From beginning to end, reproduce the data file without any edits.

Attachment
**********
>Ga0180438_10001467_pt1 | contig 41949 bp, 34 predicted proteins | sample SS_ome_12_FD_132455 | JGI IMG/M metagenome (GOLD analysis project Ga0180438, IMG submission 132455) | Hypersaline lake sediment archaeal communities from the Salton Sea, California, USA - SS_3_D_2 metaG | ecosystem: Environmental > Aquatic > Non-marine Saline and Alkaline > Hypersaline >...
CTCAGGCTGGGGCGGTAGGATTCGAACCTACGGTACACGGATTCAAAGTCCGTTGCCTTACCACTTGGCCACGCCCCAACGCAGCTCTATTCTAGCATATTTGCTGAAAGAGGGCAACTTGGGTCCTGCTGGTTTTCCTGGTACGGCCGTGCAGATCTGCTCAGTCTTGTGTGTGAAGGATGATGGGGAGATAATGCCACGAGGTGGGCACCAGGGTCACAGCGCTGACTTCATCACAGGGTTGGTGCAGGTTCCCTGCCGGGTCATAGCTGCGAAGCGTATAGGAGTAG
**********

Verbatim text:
>Ga0180438_10001467_pt1 | contig 41949 bp, 34 predicted proteins | sample SS_ome_12_FD_132455 | JGI IMG/M metagenome (GOLD analysis project Ga0180438, IMG submission 132455) | Hypersaline lake sediment archaeal communities from the Salton Sea, California, USA - SS_3_D_2 metaG | ecosystem: Environmental > Aquatic > Non-marine Saline and Alkaline > Hypersaline >...
CTCAGGCTGGGGCGGTAGGATTCGAACCTACGGTACACGGATTCAAAGTCCGTTGCCTTACCACTTGGCCACGCCCCAACGCAGCTCTATTCTAGCATATTTGCTGAAAGAGGGCAACTTGGGTCCTGCTGGTTTTCCTGGTACGGCCGTGCAGATCTGCTCAGTCTTGTGTGTGAAGGATGATGGGGAGATAATGCCACGAGGTGGGCACCAGGGTCACAGCGCTGACTTCATCACAGGGTTGGTGCAGGTTCCCTGCCGGGTCATAGCTGCGAAGCGTATAGGAGTAG